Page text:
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Why Mike Cannon-Brookes’ “radical” idea may not be so radical after all

By 23 January, 2018November 18th, 2021No Comments3 min read

In a recent interview with StartupSmart, Queensland’s chief entrepreneur Steve Baxer (also of Shark Tank fame) recently revealed a conversation held with Atlassian co-founder Mike Cannon-Brookes where they discussed solutions to attract more skilled tech workers  locally.

The idea proposed by Cannon-Brookes involved picking “the top 50 universities in the world, and tell[ing] their graduates if they have good enough grades, they’re in, come to Australia”.  Baxter agreed that something “radical” was required and a message clearly needed to be communicated indicating that Australian was “open for business”.

However, an already existing visa may enact Cannon-Brookes’ “radical” idea.

Recognised Graduate Subclass 476 visa

Generally speaking, the Graduate Subclass 485 visa provides an avenue for international students who completed their studies for an Australian Bachelor Degree or higher to remain (and work) in Australia for up to two years.  In the case of PhD graduates, this can be for up to four years.

The lesser known Recognised Graduate Subclass 476 visa allows individuals under 31 years of age to obtain a similar visa for up to 18 months when they have completed a course in the two years before they apply for the visa:

  • at an “institution specified by the Minister in an instrument”; and
  • for the award of a degree or higher in a “discipline specified in an instrument”.

Currently the relevant ‘instrument’ allows for individuals who have studied in the discipline of Engineering either at certain accredited overseas Engineering institutions, or a list of other reputable international universities.

The explanatory memorandum which introduced the Subclass 476 visa indicated that the visa commenced from 1 September 2007 to allow temporary stay in Australia for “applicants who are graduates of certain recognised overseas universities with skills in demand in Australia”.

However, the relevant instrument (specifying the relevant discipline and institution) has not been updated since 14 February 2014. The purpose at the time of registration was to “increase numbers of graduate engineers working in Australia and address the current skills shortage in this occupation”. Since commencement, the visa has only been available to graduates in engineering.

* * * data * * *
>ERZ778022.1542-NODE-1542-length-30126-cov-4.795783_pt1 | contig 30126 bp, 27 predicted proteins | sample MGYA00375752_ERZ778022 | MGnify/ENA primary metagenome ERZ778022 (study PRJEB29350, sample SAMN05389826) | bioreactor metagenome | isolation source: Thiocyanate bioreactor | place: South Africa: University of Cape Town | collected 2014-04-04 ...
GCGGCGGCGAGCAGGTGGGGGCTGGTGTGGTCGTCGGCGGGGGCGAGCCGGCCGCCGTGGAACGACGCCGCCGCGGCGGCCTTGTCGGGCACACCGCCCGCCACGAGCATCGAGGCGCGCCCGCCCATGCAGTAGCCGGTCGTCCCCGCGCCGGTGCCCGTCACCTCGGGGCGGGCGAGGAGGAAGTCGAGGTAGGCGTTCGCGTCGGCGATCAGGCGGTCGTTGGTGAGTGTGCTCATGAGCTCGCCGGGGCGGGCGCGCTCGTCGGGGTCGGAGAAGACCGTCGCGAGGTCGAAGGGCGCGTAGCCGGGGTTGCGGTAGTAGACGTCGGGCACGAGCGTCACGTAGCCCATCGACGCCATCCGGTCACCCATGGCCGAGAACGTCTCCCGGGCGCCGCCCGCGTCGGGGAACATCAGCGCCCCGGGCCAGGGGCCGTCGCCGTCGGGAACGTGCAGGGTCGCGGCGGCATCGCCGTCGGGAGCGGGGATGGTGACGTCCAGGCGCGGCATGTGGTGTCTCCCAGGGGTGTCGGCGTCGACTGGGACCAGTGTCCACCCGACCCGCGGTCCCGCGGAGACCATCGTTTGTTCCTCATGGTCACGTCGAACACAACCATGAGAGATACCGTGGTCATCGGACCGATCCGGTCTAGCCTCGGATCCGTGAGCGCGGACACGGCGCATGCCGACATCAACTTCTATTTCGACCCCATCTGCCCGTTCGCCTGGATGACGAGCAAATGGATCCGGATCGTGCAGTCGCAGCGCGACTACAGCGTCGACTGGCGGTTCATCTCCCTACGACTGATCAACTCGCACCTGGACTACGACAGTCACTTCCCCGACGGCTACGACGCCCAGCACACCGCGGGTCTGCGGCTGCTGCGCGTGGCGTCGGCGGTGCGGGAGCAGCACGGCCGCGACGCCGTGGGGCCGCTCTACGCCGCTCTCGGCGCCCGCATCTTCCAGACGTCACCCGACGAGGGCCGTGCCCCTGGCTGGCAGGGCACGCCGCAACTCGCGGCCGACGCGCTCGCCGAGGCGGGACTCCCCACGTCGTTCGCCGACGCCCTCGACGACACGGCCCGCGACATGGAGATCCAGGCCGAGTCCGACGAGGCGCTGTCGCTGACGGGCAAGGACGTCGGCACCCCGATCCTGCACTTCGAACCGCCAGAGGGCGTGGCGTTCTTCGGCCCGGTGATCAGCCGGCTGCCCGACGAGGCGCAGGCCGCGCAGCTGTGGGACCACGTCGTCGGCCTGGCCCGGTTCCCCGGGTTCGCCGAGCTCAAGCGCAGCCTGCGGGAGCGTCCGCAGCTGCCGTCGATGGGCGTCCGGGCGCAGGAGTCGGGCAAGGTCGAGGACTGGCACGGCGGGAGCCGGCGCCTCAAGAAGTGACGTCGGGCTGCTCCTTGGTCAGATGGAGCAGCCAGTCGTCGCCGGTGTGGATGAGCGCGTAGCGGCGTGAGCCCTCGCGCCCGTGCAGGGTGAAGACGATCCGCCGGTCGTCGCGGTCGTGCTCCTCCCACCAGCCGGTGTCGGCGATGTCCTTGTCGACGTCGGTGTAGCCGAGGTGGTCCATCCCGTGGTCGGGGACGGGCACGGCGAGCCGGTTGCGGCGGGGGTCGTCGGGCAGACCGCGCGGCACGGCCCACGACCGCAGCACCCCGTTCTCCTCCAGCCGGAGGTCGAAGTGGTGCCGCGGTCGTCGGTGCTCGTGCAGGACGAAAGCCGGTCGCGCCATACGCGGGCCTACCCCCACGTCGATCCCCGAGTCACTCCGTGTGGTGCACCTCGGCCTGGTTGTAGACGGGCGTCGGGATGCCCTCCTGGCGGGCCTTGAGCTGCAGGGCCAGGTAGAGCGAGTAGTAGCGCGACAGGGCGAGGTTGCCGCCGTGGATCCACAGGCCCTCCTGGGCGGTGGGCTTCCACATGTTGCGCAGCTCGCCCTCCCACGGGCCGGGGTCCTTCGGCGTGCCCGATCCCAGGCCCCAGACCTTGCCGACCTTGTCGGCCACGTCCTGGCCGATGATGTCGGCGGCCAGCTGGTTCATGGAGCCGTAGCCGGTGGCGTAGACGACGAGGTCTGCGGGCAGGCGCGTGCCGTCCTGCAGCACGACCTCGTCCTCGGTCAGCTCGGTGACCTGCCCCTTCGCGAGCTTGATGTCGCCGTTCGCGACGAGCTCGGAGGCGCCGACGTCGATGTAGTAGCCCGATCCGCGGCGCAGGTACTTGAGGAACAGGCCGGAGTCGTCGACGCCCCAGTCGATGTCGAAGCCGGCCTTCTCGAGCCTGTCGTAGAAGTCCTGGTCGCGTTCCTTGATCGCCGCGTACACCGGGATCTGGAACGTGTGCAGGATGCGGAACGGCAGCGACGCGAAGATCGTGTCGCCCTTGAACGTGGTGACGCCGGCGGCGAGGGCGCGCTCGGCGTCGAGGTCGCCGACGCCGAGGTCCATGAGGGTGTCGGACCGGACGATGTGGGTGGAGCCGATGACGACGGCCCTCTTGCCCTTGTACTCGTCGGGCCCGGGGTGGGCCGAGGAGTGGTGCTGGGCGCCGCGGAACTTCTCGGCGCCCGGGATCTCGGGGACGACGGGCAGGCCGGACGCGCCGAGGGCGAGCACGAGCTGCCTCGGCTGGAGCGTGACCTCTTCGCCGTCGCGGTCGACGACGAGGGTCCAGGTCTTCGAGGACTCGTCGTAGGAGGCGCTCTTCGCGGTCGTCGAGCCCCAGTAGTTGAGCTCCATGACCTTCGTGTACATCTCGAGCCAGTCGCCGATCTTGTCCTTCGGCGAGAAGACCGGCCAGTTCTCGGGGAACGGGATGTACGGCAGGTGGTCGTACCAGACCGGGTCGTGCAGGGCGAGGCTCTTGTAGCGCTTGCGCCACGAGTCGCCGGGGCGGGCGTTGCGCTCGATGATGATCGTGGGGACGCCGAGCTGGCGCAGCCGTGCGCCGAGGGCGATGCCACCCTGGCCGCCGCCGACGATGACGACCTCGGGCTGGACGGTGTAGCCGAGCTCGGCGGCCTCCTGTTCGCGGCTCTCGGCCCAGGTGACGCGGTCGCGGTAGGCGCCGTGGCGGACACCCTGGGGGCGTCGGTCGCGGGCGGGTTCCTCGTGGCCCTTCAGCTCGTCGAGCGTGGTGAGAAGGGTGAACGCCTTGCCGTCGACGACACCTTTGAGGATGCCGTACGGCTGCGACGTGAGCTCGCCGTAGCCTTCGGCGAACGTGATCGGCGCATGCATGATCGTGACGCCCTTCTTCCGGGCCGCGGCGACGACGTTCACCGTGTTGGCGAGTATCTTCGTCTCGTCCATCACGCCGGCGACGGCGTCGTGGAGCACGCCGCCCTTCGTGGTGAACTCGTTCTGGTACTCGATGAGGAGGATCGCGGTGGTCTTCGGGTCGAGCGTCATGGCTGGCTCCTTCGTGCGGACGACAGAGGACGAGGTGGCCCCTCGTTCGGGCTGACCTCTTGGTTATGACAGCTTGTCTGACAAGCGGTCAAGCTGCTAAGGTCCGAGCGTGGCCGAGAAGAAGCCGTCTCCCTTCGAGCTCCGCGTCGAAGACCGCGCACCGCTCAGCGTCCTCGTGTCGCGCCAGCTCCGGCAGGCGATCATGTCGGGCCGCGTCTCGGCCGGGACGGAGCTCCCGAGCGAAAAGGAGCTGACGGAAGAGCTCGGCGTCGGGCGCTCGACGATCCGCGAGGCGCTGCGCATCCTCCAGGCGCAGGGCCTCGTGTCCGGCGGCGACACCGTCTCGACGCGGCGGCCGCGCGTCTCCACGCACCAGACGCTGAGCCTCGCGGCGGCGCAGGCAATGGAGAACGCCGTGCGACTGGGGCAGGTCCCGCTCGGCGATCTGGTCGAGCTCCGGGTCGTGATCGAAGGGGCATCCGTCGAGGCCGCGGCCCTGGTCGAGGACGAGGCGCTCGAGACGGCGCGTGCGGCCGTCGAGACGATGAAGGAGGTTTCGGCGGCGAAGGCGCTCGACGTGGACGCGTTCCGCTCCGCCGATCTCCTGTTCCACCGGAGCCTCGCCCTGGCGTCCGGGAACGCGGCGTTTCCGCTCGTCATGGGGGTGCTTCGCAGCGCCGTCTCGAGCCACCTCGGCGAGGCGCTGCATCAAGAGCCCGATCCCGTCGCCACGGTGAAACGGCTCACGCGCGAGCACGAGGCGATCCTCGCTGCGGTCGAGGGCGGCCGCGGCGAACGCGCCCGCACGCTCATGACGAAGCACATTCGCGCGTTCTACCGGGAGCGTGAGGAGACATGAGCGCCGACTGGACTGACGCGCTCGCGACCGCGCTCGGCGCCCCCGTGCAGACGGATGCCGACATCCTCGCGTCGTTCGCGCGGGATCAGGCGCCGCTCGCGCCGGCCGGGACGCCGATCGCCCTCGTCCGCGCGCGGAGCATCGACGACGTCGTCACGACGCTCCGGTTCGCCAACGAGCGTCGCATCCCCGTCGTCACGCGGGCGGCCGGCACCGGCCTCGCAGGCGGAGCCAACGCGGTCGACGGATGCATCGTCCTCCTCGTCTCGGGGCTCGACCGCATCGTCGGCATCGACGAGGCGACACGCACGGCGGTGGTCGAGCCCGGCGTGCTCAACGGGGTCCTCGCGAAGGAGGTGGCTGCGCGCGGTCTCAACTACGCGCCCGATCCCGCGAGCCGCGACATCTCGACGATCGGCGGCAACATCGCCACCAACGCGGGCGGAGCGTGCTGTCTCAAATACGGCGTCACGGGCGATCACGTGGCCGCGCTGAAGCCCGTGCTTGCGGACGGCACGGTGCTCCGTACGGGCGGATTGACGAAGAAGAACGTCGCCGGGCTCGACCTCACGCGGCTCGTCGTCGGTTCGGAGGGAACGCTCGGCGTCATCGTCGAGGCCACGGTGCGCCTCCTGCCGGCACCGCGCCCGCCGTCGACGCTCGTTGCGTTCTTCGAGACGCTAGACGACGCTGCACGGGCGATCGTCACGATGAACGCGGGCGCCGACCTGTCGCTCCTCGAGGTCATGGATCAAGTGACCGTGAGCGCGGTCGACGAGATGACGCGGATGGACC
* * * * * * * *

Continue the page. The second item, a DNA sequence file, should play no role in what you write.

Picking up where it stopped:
How it could work

The proposed visa floated by Cannon-Brookes already exists, meaning that the relevant “infrastructure” is already in place.

In order to implement the suggestion, a new instrument specifying the updated institution(s) and discipline(s) that the visa applicant must have studied would simply need to be registered.  For example, this could list the 50 “top” universities in the world and leave the disciplines open-ended (or narrow them to STEM graduates).

As this amendment would not require a change of the Migration Regulations, this new instrument could be registered and implemented immediately.

Hannan Tew and the Tech industry

The Australian government recently announced a suite of reforms to the Temporary Work (Skilled) Subclass 457 visa programme including its eventual replacement in March 2018.  You can read more about this and our initial analysis of these changes and their impact on the tech industry here. The issues highlighted by Hannan Tew were recently reiterated by Google.

Hannan Tew is committed to innovation and assisting companies attract and retain the best talent. Contact us by email at [email protected] or phone +61 3 9016 0484 if we can assist with your immigration queries.

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